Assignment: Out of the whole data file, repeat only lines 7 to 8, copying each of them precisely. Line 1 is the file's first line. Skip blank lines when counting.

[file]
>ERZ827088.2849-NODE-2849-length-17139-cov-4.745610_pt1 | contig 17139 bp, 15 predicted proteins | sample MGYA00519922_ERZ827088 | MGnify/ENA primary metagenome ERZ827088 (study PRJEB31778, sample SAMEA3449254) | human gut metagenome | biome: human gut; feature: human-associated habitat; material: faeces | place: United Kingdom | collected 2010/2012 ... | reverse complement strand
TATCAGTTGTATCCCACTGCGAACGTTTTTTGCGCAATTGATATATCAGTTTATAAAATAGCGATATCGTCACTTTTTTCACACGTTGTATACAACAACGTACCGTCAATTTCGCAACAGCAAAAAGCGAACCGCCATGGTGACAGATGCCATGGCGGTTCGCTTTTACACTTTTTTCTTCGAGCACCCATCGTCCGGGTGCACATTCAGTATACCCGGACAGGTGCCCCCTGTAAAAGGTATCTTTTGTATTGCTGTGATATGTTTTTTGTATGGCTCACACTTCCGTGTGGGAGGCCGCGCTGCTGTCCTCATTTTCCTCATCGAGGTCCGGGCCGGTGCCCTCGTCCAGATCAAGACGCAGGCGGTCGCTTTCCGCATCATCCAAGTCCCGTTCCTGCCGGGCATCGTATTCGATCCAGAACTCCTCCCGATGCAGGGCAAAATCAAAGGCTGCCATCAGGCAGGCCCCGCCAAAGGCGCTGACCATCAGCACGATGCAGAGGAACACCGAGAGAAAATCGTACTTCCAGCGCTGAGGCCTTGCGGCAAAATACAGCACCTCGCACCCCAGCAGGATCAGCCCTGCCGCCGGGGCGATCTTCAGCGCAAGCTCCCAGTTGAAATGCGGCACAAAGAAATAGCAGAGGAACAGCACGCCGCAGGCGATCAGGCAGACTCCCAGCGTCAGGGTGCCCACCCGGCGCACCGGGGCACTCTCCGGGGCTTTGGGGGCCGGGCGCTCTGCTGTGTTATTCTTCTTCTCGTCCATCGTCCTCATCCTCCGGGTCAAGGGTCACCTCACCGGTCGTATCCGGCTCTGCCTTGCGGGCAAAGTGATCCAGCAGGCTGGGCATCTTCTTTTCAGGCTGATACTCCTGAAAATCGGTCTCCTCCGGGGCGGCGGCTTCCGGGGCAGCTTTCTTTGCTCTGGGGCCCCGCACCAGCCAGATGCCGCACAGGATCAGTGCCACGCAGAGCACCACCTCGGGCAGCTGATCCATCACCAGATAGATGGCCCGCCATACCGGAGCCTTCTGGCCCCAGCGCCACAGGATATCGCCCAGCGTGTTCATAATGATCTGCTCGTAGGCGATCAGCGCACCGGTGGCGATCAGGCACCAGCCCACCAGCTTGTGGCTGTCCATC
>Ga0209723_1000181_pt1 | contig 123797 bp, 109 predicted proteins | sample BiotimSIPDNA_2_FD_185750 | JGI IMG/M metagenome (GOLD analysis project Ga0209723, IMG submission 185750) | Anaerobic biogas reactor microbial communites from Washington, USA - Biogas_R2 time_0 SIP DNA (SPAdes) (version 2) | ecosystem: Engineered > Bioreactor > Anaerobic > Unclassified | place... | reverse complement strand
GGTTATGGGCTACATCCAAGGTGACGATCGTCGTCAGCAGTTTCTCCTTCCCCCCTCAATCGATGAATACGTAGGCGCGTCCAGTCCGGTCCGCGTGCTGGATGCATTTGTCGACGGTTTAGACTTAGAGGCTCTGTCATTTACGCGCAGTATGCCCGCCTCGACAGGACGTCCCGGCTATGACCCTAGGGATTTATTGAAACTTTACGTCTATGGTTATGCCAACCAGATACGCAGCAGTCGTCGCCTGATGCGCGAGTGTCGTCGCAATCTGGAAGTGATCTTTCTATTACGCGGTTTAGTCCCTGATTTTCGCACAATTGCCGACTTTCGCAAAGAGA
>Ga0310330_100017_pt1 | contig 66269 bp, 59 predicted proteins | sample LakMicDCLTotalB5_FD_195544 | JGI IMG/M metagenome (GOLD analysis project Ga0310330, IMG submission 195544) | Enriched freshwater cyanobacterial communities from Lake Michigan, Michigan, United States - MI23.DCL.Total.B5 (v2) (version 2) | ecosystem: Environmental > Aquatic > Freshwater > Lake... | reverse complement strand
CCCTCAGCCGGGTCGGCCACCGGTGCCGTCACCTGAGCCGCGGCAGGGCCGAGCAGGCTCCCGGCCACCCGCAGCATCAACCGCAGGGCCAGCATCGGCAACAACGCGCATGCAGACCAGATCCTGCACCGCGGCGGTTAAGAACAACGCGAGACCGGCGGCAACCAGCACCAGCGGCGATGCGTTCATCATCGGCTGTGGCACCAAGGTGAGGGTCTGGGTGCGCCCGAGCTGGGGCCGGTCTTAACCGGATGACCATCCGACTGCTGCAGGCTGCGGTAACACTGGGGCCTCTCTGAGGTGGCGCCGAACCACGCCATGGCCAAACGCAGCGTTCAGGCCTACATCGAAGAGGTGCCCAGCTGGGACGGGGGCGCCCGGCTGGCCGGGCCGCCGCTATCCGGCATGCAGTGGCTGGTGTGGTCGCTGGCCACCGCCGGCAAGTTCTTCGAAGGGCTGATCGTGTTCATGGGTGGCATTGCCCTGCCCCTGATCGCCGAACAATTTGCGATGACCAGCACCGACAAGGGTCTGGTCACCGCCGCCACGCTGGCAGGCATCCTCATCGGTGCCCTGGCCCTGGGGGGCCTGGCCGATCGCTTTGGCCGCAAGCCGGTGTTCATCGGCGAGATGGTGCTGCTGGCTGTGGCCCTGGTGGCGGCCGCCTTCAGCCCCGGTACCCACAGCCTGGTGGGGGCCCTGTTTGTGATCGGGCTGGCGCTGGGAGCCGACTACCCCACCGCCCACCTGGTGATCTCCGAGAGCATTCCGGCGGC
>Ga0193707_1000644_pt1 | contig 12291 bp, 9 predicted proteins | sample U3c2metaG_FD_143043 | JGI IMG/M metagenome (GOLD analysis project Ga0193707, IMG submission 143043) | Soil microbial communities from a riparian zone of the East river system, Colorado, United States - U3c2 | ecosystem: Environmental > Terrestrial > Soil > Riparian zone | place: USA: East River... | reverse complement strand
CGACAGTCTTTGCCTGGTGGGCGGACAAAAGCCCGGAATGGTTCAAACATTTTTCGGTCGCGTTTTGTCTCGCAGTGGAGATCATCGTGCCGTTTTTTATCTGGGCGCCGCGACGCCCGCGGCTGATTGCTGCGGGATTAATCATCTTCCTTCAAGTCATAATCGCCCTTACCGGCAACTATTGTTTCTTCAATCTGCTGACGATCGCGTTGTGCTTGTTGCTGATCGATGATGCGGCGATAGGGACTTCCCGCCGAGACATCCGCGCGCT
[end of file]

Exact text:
>Ga0193707_1000644_pt1 | contig 12291 bp, 9 predicted proteins | sample U3c2metaG_FD_143043 | JGI IMG/M metagenome (GOLD analysis project Ga0193707, IMG submission 143043) | Soil microbial communities from a riparian zone of the East river system, Colorado, United States - U3c2 | ecosystem: Environmental > Terrestrial > Soil > Riparian zone | place: USA: East River... | reverse complement strand
CGACAGTCTTTGCCTGGTGGGCGGACAAAAGCCCGGAATGGTTCAAACATTTTTCGGTCGCGTTTTGTCTCGCAGTGGAGATCATCGTGCCGTTTTTTATCTGGGCGCCGCGACGCCCGCGGCTGATTGCTGCGGGATTAATCATCTTCCTTCAAGTCATAATCGCCCTTACCGGCAACTATTGTTTCTTCAATCTGCTGACGATCGCGTTGTGCTTGTTGCTGATCGATGATGCGGCGATAGGGACTTCCCGCCGAGACATCCGCGCGCT